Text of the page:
In the end, the whole RV awning repair job ended up costing $444 out of pocket, most of that being for the new fabric, and it took the guys at Jack’s Campers just 45 minutes to do it.

The first step was to remove the awning arms and roller from the sidewall of our fifth wheel. They unrolled the fabric about a foot and unscrewed the mounting brackets that attached the awning arms to the side of the trailer.

Remove the bolts attaching RV awning to the side of the fifth wheel trailer-min

First, remove the awning arms from the sidewalls of the trailer.

There was putty in the awning fabric track where the mounting bracket had been, so this had to be removed with a flathead screwdriver.

Use flathead screwdriver to remove putty from RV awning track on fifth wheel trailer-min

There was some putty in the awning track, so it was removed with a flathead screwdriver.

Next, two guys slid the awning fabric off of the awning track on the RV wall and marched the whole thing into the workshop and rested it on some saw horses.

Two people slide the RV awning off the track on a fifth wheel trailer RV-min

Two mechanics walked the awning out of the track on the trailer.

Rest the RV awning on saw horses to remove the fabric-min

Once in the shop the awning was laid across some saw horses.

Manually operated RV awnings have a spring inside the roller mechanism (a “torsion assembly“) for rolling up the fabric. At one end of the roller there is a locking mechanism to keep the spring inside the roller tight so the fabric doesn’t unroll. This locking mechanism became important when the new fabric was installed to get the spring tensioned correctly inside the roller.

Locking end of RV awning-min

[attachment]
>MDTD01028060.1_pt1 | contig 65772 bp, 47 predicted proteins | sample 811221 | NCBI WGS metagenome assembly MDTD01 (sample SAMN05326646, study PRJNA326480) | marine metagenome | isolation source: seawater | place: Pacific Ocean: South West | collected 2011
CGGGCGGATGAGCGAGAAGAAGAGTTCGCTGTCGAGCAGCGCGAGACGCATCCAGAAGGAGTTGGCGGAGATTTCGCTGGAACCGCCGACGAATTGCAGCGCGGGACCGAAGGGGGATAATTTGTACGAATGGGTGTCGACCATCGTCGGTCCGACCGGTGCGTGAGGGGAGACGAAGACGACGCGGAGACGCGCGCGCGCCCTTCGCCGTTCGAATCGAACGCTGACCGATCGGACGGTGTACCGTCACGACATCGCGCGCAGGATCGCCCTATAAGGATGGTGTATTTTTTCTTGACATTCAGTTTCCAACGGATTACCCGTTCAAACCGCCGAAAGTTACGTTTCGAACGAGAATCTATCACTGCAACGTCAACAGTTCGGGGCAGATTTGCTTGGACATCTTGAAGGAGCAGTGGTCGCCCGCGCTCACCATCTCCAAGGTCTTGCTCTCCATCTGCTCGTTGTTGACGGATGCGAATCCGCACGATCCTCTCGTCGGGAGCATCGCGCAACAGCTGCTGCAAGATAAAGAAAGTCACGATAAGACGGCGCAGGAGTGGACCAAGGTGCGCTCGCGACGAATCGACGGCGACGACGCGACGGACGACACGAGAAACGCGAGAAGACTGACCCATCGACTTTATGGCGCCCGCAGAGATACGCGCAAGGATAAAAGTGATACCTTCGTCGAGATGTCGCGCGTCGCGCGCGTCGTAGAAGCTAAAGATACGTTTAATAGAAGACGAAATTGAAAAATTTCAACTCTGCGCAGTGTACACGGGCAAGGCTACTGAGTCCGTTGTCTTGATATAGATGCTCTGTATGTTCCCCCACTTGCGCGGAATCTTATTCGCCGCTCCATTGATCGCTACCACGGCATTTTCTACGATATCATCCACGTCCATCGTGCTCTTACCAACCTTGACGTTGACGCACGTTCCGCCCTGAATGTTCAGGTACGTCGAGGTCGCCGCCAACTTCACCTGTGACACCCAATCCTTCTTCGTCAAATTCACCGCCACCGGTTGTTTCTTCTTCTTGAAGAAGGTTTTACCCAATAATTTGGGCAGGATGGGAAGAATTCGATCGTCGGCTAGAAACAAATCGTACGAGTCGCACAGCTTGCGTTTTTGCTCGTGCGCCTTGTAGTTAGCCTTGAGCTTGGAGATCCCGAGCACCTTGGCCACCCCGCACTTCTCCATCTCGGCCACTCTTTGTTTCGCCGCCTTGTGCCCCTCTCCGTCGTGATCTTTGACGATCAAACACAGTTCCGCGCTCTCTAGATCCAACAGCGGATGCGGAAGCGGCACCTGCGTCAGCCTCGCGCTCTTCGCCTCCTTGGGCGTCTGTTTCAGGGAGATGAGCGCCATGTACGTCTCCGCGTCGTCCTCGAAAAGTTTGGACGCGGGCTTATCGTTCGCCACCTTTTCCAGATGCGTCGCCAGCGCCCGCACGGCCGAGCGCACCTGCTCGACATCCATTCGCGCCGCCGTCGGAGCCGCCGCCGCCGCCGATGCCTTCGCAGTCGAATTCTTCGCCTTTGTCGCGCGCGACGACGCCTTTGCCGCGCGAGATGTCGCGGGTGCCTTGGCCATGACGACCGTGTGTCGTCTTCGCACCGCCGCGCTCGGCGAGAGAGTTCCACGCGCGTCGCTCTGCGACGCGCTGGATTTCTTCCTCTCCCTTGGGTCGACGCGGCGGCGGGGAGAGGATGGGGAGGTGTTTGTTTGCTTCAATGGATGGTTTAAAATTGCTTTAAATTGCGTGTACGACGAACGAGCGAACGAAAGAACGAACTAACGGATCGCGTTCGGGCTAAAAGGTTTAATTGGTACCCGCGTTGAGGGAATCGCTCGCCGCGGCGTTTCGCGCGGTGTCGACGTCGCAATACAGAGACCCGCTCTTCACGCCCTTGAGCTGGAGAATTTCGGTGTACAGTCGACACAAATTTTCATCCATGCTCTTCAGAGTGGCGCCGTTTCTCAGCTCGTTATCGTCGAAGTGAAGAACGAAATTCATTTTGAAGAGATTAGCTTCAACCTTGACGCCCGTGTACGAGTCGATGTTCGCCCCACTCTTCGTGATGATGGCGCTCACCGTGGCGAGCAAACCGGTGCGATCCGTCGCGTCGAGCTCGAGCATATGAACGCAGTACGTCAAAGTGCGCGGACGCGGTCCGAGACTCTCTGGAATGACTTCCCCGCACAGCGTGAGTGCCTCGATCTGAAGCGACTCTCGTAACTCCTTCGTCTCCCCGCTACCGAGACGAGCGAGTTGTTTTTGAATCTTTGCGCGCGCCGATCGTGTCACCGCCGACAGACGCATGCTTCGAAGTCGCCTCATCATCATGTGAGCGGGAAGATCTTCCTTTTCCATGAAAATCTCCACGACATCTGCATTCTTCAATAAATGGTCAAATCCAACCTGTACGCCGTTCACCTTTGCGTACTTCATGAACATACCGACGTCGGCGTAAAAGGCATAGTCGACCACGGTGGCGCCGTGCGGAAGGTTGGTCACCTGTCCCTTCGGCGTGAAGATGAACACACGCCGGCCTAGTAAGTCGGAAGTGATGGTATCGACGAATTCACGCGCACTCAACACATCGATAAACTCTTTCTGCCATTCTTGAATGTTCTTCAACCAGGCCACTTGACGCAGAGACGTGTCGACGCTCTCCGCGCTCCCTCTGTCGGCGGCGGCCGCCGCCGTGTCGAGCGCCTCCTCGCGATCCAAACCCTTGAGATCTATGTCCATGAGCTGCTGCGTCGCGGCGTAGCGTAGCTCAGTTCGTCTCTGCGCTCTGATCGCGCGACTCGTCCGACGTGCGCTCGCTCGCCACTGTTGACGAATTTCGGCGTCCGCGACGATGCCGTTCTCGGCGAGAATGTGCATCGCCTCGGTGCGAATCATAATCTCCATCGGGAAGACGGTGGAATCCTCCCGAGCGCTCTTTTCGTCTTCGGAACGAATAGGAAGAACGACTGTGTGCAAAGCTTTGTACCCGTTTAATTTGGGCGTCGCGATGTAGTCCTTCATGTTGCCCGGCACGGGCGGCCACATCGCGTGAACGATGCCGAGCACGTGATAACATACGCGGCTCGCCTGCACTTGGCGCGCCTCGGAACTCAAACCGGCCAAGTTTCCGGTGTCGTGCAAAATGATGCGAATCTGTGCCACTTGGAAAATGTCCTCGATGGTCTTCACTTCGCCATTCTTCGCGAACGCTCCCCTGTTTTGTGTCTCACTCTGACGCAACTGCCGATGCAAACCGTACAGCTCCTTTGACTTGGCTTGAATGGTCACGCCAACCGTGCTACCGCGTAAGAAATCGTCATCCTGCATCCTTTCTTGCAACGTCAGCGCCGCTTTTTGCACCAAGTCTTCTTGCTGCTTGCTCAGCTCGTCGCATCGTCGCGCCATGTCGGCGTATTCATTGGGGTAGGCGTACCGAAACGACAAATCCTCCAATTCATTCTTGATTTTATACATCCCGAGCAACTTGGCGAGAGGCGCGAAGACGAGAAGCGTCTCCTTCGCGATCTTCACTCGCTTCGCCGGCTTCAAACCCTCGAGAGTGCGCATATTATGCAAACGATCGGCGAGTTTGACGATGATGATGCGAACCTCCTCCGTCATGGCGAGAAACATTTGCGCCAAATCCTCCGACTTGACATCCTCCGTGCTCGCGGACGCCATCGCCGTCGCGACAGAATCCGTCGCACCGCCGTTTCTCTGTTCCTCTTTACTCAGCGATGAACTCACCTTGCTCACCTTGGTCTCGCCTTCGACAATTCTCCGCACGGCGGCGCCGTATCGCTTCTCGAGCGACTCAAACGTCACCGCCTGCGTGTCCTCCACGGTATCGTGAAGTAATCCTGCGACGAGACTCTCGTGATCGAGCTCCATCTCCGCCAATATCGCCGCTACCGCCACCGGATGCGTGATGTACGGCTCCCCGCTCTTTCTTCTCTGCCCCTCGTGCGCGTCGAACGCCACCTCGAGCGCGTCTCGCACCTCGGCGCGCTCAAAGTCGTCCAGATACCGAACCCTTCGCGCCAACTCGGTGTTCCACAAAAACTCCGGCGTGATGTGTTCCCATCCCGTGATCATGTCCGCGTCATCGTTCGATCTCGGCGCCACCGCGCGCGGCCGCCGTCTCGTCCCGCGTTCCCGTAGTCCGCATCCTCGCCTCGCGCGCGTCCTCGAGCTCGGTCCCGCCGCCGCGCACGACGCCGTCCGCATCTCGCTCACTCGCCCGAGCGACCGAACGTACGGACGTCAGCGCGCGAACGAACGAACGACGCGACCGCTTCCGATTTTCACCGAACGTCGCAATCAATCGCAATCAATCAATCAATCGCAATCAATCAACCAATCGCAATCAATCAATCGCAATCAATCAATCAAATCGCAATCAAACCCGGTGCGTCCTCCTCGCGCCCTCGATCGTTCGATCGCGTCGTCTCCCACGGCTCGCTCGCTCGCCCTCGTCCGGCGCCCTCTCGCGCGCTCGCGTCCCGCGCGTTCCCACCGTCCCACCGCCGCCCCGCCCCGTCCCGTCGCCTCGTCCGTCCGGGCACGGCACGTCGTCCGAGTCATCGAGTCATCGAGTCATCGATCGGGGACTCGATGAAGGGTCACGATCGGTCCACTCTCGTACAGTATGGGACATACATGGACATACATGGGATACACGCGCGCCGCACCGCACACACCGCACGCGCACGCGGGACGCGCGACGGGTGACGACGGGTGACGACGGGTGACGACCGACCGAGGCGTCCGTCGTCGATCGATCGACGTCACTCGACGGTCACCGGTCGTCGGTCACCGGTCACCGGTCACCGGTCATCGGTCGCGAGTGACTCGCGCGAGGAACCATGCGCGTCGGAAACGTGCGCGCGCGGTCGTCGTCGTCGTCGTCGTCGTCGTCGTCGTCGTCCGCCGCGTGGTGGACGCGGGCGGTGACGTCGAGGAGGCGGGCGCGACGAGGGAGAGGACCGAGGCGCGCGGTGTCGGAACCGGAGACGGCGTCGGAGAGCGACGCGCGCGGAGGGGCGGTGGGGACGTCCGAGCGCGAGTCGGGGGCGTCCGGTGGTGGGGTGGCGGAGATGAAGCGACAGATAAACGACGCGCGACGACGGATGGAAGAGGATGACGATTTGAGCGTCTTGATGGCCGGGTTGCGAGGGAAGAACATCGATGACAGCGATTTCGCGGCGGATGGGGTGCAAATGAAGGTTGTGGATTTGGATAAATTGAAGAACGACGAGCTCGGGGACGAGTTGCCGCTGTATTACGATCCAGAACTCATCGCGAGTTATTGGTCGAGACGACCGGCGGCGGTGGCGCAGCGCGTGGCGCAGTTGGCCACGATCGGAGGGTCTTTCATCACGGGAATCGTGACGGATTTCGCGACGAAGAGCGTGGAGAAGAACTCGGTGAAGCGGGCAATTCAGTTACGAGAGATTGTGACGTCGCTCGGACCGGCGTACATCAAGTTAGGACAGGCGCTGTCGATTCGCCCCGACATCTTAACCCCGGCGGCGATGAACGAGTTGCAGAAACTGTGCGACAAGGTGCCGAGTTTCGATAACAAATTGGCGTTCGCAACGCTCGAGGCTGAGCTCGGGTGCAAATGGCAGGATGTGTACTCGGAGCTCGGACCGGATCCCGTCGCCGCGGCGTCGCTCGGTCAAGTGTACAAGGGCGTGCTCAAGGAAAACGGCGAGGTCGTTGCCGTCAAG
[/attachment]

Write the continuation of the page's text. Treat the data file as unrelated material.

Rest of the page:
The right arm of the awning has a locking mechanism which keeps the fabric from rolling off the roller.

At the opposite end of the roller there was no locking mechanism. The bolt holding the awning arm to the roller at the non-locking end was removed and the arm was pulled off. The arm at the locking end of the roller remained attached throughout the job.

Remove bolt holding RV awning arm to the roller-min

Remove the awning arm from the non-locking end of the roller.

RV awning endcap and spring-min

Awning arm removed.

Then the rivets on the endcap were drilled out and the torsion assembly was pulled out.

Drill out rivets from endcap on RV awning-min

Drill out the rivets on the endcap.

Remove spring and endcap from RV awning to replace fabric-min

The endcap and spring (torsion assembly) are removed from the roller.

RV awning spring and endcap-min

The torsion assembly is out of the roller.
Spraying it with silicone spray will help the awning roll more easily.

Then the awning fabric was slid off of the roller.

Two mechanics hold the RV awning to slide the torn fabric off the track-min

Two mechanics slid the old awning fabric out of the track.

The new fabric was unfolded and laid out in the workshop, and then it was slid into the track on the roller until the fabric stretched the whole length of the roller.

Open up and spread out the new RV awning fabric-min

The new awning fabric was unfolded and laid out.

Opened up RV awning endcap-min

The new awning fabric will be slid into the track on the roller.

Install new RV awning fabric by sliding it along the track-min

The new awning fabric was started in the track on the roller.

Spraying the track with a heavy duty silicone spray helped the fabric slide along the track smoothly.

Spray heavy duty silicone on the RV awning track before sliding the fabric onto it-min

Spraying the track with silicone helps the fabric slide more smoothly.

Slide new RV awning fabric onto the roller along the track-min

Two mechanics slid the new awning fabric along the roller track.